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Budget: Why customs duty was hiked on mobile phones

By Dilasha Seth & Indivjal Dhasmana
February 09, 2018 15:02 IST
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Even as the government’s move to hike import duties on 45 items is seen as a sign of protectionism, the prime minister was himself involved in the process.

Illustration: Dominic Xavier/

Cupertino-based Apple may have been at the centre of the narrative for hiking import duties on a slew of items in the Budget for 2018-19.


For the second time in two months, Finance Minister Arun Jaitley announced an increase in the customs duty on mobile phones - to 20 per cent from 15 per cent after raising it from 10 per cent earlier.

It took several rounds of convincing by the revenue department for Prime Minister Narendra Modi to approve the customs duty hike on each of the 45 items announced in the Budget for 2018-19.

“Apple was a key aspect of our discussions for the customs duty hike. With all the import that is taking place, we thought of making it high-cost so that it is encouraged to set up manufacturing in the country,” an official said.

The duty on smart watches and wearable devices was doubled to 20 per cent.

Manufacturing giant Foxconn has been in talks with the government for the past four years to manufacture Apple’s iPhone in India.

The Foxconn Group has factories in Chennai and Sri City, where it manufactures mobile handsets for Xiaomi, Gionee, and Oppo.

Apple is keen to set up its own retail stores in the country, but wants a dilution in the 30 per cent local sourcing norm for the single-brand foreign direct investment (FDI).

The government had last month liberalised FDI policy, making entry “automatic” for stakes beyond 49 per cent.

When contacted, Vanaja N Sarna, chairperson, Central Board of Excise and Customs, told Business Standard the hike in duty on mobile handsets was done with an objective to correct the inverted duty structure, in which import duties on finished products are lower than those on intermediates.

“Brands like Apple will also be encouraged to set up manufacturing bases in India now. It is desirable that companies come in and make in India. All this is going to provide employment,” she said.

The move will also help narrow the trade deficit with China, which has widened from $39 billion in 2012-13 to $51 billion in 2016-17 as it will discourage imports of mobile handsets and other items from that country.

China’s share in India’s total imports has risen from 10.6 per cent in 2012-13 to 16 per cent  in 2016-17.

China accounts for almost 99 per cent of mobile handsets imports into India.

Mobile handsets make up for 1 per cent of India’s imports in value terms, according to data from the department of commerce.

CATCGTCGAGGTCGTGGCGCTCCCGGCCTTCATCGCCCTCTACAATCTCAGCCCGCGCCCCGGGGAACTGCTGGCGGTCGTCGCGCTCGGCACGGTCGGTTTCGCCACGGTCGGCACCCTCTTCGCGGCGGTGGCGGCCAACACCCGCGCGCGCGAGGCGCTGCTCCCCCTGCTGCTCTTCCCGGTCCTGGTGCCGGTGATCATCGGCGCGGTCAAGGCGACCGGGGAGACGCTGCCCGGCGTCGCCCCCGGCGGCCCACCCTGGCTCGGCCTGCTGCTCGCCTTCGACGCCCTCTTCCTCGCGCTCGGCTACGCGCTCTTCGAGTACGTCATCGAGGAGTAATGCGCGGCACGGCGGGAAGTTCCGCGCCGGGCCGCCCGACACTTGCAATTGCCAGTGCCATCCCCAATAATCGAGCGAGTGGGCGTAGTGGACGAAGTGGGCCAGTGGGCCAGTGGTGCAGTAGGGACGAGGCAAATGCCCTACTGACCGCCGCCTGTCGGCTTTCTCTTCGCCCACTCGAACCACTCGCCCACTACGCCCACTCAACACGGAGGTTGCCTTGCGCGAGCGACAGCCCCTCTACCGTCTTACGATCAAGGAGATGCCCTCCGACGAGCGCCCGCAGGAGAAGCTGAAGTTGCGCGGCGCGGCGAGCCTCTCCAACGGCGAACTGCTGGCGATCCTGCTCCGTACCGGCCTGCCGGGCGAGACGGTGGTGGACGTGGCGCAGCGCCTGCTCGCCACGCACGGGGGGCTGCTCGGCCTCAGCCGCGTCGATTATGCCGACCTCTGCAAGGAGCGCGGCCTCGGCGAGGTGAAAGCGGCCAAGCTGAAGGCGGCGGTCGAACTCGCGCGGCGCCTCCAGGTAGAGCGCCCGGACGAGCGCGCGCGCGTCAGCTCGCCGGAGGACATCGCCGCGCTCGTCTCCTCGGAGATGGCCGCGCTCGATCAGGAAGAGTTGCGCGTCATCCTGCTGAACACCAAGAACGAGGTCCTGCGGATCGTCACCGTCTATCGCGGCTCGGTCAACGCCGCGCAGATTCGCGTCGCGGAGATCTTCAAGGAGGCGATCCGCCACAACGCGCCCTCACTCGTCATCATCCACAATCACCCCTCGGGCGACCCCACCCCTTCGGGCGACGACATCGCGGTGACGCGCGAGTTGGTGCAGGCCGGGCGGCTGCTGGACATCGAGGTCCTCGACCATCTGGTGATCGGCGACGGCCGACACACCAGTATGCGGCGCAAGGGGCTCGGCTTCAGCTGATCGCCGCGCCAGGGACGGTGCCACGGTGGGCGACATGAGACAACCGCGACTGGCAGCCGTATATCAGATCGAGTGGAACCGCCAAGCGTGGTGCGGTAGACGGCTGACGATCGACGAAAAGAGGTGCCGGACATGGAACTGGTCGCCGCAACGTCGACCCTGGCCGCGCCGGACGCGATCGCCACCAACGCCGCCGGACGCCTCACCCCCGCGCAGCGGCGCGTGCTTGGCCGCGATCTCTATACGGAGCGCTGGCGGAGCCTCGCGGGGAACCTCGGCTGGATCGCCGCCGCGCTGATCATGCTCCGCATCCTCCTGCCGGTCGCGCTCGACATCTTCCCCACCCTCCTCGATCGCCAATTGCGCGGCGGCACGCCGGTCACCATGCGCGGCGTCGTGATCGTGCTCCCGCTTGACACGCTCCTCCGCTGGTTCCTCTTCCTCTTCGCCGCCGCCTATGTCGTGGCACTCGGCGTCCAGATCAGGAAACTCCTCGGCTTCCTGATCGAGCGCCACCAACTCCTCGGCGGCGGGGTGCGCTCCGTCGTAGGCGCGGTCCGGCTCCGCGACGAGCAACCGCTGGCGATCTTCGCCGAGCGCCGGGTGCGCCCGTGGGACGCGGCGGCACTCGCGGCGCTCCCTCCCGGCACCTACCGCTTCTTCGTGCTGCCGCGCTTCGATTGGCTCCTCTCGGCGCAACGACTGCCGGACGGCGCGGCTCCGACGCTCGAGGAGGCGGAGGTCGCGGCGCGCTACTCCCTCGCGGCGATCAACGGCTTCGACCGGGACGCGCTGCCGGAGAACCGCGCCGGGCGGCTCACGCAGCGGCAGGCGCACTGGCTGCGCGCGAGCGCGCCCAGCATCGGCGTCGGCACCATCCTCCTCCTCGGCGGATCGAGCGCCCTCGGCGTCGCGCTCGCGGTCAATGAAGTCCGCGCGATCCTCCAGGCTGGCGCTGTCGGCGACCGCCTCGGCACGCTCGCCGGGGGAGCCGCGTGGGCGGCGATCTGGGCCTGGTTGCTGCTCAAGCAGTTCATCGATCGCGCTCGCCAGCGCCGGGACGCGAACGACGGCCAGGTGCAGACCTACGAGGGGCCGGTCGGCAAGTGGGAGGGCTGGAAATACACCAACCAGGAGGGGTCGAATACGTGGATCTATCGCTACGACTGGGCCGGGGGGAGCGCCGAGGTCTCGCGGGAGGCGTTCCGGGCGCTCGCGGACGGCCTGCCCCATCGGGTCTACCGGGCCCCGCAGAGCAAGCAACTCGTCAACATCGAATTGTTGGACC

Prime minister’s approval was key

Even as the government’s move to hike import duties on 45 items is seen as a sign of protectionism, the prime minister was himself involved in the process.

“The prime minister had to be convinced about each item where the duty was being altered. A very strong case was put up for him to approve,” said another official.

Sarna said the rates had been increased in a calibrated manner so that it would become difficult for cheaper imports to replace locally manufactured handsets.

“For example, some companies are making juices in India. We should promote such companies to increase production in India and pave the way for more such companies to enter manufacturing,” Sarna added.

The customs duty on cranberry juice was hiked by five times to 50 per cent.

The duty on orange juice has been raised to 35 per cent from 30 per cent, while that on all other fruit and vegetable juices is now at 50 per cent, up from 30 per cent.

“It is the rich who buy imported cranberry juice for cocktails and cakes. Companies like Dabur are making juices in India and we should promote them,” the official said.

A push to micro industry

The duty on kites and numbering stamps was doubled to 20 per cent.

The levy on candles saw a steep hike to 25 per cent from 10 per cent.

“We have tried to cater to the micro industry among the MSMEs in particular. Women in villages can make candles and kites,” said the official.

Besides, why should one buy Chinese kites, he added.

Another official pointed out that the NGOs should pitch in and set up training centres for some items where customs duty had seen an increase and which could be easily made in India without much skills.

“Overseas, they sell simple candles with fragrance from jasmine oil that is imported from India. Why can we not do that on our own?” he added.

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Dilasha Seth & Indivjal Dhasmana in New Delhi
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